[concurrency-interest] Blocking vs. non-blocking

Dennis Sosnoski dms at sosnoski.com
Wed Jun 25 21:05:11 EDT 2014

On 06/14/2014 02:32 PM, Arcadiy Ivanov wrote:
> If memory serves me right, Mr Shipilev mentioned in one of his 
> presentations in Oracle Spb DC re FJP optimization challenges (in 
> Russian, sorry, https://www.youtube.com/watch?v=t0dGLFtRR9c#t=3096) 
> that thread scheduling overhead of "sane OSes" (aka Linux) is approx 
> 50 us on average, while 'certain not-quite-sane OS named starting with 
> "W"' is much more than that.
> Loaded Linux kernel can produce latencies in *tens of seconds* 
> (http://www.versalogic.com/downloads/whitepapers/real-time_linux_benchmark.pdf, 
> page 13) without RT patches, and tens of us with RT ones. YMMV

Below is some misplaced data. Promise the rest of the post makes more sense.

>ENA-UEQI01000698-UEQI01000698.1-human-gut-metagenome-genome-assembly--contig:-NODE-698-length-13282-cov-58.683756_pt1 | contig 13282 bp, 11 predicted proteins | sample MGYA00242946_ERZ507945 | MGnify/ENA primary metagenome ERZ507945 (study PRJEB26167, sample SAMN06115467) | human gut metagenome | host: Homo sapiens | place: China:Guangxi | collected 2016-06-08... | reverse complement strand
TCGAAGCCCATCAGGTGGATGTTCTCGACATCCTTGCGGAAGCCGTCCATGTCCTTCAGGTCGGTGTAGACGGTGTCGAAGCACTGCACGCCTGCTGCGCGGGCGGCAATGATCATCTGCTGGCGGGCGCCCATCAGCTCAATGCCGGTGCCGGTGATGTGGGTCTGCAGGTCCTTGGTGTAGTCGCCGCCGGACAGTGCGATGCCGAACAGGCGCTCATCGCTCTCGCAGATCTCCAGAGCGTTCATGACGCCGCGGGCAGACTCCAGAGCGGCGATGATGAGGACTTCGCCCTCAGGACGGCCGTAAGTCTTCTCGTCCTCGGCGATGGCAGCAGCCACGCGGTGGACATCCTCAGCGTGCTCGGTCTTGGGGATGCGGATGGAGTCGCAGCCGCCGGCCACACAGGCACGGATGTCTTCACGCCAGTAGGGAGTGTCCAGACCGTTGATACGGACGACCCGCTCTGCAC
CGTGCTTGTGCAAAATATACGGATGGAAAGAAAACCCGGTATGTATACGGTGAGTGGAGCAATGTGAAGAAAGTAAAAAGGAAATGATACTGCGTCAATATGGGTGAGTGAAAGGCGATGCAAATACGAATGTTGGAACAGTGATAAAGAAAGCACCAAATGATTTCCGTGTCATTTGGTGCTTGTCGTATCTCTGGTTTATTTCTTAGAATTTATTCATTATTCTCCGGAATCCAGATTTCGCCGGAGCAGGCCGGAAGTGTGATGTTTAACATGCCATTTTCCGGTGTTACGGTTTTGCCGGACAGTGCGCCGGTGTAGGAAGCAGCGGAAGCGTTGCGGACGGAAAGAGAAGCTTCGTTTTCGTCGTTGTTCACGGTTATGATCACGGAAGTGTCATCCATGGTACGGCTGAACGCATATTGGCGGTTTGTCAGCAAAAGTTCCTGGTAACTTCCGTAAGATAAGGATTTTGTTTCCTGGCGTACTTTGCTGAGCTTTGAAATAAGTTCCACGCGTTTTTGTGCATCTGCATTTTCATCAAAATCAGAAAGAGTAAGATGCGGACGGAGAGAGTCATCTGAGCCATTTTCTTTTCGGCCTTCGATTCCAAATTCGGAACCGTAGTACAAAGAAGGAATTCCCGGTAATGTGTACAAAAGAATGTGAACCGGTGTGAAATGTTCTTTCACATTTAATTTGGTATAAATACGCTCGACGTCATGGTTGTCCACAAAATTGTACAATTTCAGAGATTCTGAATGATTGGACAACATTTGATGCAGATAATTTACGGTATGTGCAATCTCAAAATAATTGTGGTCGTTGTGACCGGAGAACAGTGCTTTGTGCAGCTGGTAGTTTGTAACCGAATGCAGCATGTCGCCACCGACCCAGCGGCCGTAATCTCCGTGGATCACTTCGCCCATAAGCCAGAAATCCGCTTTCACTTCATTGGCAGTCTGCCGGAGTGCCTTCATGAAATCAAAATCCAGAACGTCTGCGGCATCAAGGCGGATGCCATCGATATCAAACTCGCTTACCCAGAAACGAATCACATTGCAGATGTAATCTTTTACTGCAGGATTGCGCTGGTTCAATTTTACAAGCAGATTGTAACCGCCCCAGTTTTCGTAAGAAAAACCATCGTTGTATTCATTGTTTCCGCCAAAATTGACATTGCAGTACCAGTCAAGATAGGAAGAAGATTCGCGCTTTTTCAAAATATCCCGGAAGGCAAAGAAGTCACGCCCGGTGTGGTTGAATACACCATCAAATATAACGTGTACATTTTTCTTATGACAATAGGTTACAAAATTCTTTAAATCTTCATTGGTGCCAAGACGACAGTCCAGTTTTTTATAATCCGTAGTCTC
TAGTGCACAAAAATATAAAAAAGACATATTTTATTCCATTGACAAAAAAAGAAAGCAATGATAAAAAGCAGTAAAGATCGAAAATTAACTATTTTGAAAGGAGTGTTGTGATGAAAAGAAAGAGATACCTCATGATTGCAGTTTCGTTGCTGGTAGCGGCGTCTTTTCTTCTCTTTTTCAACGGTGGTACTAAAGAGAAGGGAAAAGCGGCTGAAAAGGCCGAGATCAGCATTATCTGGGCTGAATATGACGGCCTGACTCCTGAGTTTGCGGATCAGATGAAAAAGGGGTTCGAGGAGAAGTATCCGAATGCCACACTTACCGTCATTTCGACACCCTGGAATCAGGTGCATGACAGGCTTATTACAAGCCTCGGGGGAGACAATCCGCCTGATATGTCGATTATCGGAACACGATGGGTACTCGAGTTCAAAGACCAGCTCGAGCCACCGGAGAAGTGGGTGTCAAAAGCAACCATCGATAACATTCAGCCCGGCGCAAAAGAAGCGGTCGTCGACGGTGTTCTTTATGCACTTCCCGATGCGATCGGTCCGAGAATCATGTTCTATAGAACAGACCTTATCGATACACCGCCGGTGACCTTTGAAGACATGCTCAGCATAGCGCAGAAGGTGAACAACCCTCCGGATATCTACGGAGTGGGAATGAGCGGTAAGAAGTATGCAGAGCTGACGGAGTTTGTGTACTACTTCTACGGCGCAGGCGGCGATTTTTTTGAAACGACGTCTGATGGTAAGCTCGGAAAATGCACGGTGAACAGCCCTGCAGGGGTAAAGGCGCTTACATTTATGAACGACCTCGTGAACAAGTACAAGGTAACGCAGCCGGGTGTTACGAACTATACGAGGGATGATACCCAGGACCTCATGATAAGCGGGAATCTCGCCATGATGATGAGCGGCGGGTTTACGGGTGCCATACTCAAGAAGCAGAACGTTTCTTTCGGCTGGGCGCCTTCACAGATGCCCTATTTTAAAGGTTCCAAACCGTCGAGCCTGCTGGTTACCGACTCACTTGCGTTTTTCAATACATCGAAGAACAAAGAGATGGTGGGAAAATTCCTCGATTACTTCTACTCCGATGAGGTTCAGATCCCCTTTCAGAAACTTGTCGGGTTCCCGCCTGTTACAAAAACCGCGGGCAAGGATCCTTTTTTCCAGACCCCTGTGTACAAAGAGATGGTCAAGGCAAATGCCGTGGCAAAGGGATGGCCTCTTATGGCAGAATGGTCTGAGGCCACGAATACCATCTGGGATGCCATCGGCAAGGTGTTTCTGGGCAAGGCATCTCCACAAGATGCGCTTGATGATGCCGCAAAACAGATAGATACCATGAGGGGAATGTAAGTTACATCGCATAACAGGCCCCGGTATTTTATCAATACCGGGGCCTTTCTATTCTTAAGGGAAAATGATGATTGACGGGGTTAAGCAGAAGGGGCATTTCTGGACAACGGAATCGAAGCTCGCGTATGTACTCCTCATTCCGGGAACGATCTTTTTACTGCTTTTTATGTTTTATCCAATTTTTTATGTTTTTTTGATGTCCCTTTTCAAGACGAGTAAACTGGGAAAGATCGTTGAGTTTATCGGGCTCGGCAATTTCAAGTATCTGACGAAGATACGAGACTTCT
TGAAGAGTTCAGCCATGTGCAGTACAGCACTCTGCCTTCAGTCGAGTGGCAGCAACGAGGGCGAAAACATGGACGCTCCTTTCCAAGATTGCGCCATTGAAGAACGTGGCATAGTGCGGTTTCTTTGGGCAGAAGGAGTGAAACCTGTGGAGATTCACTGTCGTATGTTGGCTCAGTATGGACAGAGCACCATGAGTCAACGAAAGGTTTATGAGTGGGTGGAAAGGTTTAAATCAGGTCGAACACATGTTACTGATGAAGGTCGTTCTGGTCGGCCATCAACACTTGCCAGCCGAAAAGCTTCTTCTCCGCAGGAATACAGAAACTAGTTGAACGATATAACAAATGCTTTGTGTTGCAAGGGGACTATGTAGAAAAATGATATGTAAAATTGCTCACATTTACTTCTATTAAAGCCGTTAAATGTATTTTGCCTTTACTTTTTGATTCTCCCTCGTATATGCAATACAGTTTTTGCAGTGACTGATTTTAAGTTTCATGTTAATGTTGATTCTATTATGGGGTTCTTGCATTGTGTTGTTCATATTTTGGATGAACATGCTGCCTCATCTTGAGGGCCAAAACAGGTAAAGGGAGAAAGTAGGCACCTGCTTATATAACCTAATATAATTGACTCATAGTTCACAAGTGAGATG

> dramatically depending on kernel, kernel version, scheduler, 
> architecture and load.

I actually found that Windows 7 did much better at thread switching 
performance than my Linux system with same-era kernel when running on my 
laptop system (Windows 7 Home Premium, Linux 3.4.63,Toshiba Satellite 
P750D with AMD A8-3520M APU). You can see my timing results here: 
http://www.sosnoski.com/thread-linux-windows.png The data block size 
relates to a block of per-thread data run though on every thread switch 
to show caching effects. Threads are executed in strict rotation, each 
notifying the next to run. The actual code is at: 

So now I'm wondering if recent Windows versions actually have lower 
thread switching overhead in general, or if there are perhaps some 
OS-specific optimizations for the particular hardware (the Windows 
installation came with the laptop; I added Linux myself, generic 
OpenSUSE without any optimizations). Anyone have any thoughts on this?


   - Dennis

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